Visits Halted in Federal Prisons, Immigration Centers Over Virus

WASHINGTON (AP) — Inmates at all 122 federal correctional facilities across the country will no longer be allowed visits from family, friends or attorneys for the next 30 days, in response to the threat of the coronavirus, officials told The Associated Press on Friday.

The restrictions, now in effect, were portrayed as a precaution, since no federal inmates or Bureau of Prisons staff members have tested positives for COVID-19. It was unclear if any inmates have been tested. The officials said some exceptions could be made for legal visits.

The plan to temporarily suspend visitation, curtail staff travel and pause inmate transfers is part of the bureau’s action plan for concerns over the spread of the new coronavirus for the 175,000 inmates in Bureau of Prisons custody.

Correctional officers and other Bureau of Prisons staff members who work in facilities in areas with “sustained community transmission” or at medical referral centers — which provide advanced care for inmates with chronic or acute medical conditions — would be subject to enhanced health screenings. Those include having their temperature taken before they report for duty each day.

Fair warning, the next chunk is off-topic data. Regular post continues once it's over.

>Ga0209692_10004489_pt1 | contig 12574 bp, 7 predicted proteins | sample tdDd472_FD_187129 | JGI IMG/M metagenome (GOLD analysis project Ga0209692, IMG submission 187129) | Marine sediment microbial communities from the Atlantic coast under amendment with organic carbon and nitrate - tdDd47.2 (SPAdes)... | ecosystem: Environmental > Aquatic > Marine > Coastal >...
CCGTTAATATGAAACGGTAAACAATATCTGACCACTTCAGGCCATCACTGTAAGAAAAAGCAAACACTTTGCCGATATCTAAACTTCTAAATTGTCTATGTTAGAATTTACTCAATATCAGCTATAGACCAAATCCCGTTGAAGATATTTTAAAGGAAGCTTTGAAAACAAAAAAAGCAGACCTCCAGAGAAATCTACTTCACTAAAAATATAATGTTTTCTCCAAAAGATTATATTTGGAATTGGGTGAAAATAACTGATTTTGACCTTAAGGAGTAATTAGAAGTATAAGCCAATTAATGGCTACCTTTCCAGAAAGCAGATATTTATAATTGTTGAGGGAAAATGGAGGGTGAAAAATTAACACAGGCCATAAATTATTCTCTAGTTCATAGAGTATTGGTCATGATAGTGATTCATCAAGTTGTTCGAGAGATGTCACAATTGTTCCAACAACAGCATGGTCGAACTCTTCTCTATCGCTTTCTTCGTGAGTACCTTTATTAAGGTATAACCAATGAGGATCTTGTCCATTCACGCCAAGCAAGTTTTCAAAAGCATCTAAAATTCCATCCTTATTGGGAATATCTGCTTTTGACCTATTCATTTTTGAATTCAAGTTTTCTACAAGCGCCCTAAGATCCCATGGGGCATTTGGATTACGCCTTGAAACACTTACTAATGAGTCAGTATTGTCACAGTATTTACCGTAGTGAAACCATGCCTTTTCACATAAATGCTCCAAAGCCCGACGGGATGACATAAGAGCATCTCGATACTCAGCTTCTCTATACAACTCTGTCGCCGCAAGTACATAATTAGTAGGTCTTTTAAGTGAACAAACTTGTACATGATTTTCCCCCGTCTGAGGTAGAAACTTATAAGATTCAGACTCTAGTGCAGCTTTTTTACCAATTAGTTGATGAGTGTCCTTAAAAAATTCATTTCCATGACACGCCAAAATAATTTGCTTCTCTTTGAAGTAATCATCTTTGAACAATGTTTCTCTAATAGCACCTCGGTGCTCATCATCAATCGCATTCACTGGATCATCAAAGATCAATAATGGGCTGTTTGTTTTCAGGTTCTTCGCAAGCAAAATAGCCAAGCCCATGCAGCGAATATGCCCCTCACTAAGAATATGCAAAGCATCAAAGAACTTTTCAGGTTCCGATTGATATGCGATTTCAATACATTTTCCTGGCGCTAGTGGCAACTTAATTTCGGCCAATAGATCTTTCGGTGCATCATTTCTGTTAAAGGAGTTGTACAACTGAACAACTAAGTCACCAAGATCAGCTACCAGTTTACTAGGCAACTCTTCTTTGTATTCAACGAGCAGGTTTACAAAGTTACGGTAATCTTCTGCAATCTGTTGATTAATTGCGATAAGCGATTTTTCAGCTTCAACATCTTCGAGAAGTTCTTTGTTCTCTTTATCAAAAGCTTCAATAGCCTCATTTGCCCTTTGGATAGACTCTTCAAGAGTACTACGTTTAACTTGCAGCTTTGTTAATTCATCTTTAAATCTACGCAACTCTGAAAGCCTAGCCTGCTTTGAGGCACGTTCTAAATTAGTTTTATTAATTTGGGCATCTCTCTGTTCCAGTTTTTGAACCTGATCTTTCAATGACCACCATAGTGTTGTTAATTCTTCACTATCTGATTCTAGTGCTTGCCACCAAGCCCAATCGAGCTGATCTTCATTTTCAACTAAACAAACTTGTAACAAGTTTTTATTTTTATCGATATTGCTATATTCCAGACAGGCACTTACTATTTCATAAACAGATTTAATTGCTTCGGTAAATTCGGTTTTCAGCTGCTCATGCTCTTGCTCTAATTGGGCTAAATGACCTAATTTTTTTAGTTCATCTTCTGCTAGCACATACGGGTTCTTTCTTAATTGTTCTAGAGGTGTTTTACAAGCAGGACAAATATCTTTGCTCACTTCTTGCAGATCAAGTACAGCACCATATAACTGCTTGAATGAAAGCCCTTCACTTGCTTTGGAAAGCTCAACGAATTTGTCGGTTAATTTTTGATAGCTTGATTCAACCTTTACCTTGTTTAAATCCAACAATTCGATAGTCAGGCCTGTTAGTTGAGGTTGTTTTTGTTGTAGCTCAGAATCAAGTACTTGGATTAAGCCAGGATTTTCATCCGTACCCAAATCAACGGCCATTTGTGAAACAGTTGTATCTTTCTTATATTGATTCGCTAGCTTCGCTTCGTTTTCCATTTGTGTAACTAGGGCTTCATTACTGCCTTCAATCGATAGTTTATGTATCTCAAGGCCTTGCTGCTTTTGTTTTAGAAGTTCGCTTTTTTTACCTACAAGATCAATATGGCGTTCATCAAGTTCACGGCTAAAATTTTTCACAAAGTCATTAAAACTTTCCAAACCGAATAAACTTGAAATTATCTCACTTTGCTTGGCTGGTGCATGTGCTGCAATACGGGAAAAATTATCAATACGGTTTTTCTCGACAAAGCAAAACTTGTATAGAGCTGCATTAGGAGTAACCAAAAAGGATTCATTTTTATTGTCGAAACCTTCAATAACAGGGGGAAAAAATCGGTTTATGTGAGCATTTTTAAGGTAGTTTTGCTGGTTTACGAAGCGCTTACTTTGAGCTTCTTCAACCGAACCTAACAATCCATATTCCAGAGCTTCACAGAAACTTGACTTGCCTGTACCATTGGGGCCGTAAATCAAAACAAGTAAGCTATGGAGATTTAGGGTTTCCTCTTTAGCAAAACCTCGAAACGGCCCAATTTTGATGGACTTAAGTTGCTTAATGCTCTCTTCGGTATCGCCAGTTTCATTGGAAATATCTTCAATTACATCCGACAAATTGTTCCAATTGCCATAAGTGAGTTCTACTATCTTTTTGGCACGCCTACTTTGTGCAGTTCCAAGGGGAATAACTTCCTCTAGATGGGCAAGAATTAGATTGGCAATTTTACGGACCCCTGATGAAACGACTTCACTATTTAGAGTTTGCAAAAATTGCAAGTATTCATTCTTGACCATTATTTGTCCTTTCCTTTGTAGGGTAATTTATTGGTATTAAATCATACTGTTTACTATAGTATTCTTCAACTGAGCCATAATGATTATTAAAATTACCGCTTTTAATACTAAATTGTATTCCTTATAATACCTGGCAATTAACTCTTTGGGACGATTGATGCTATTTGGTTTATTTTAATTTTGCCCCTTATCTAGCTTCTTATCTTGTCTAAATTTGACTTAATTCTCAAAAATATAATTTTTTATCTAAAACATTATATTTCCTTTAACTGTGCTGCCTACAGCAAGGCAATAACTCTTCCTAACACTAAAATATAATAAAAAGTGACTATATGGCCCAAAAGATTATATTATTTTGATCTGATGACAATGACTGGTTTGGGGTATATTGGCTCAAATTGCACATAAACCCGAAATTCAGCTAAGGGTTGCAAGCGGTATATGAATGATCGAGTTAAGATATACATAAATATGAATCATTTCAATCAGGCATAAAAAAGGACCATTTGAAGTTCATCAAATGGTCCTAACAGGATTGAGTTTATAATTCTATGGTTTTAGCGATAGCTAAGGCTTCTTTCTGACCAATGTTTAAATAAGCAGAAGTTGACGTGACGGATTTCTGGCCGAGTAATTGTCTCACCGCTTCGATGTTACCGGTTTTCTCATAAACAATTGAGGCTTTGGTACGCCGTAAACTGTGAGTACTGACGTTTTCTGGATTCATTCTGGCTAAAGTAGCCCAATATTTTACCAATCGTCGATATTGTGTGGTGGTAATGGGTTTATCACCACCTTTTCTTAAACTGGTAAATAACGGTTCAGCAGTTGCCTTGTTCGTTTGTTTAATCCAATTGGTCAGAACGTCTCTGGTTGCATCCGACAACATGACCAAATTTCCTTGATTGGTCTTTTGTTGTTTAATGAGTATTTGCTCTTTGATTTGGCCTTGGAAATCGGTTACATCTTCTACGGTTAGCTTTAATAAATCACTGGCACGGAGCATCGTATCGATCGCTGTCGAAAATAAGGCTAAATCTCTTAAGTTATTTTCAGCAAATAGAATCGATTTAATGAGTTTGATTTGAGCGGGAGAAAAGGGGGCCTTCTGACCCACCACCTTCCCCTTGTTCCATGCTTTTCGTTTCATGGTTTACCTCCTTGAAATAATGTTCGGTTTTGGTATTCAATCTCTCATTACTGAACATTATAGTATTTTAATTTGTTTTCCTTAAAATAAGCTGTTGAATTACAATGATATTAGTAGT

The restrictions, described in an action plan obtained by the AP, will remain in effect for 30 days and then will be re-evaluated. Unlike a security lockdown, inmates will not be locked in cells.

The restrictions come as courts have suspended or delayed trials and as classes, sports events, concerts and conferences are canceled across the nation in an effort to stop the spread of the virus.

Separately on Friday, Immigration and Customs Enforcement also said it would temporarily suspend social visits at all of its detention facilities across the U.S. Officials said there were no detainees who had confirmed cases of COVID-19 and that canceling visitation was precautionary to “further safeguard those in our care.”

ICE is holding about 37,888 immigrants in more than 130 facilities including local jails and prisons.

By Michael Balsamo for pbs.org
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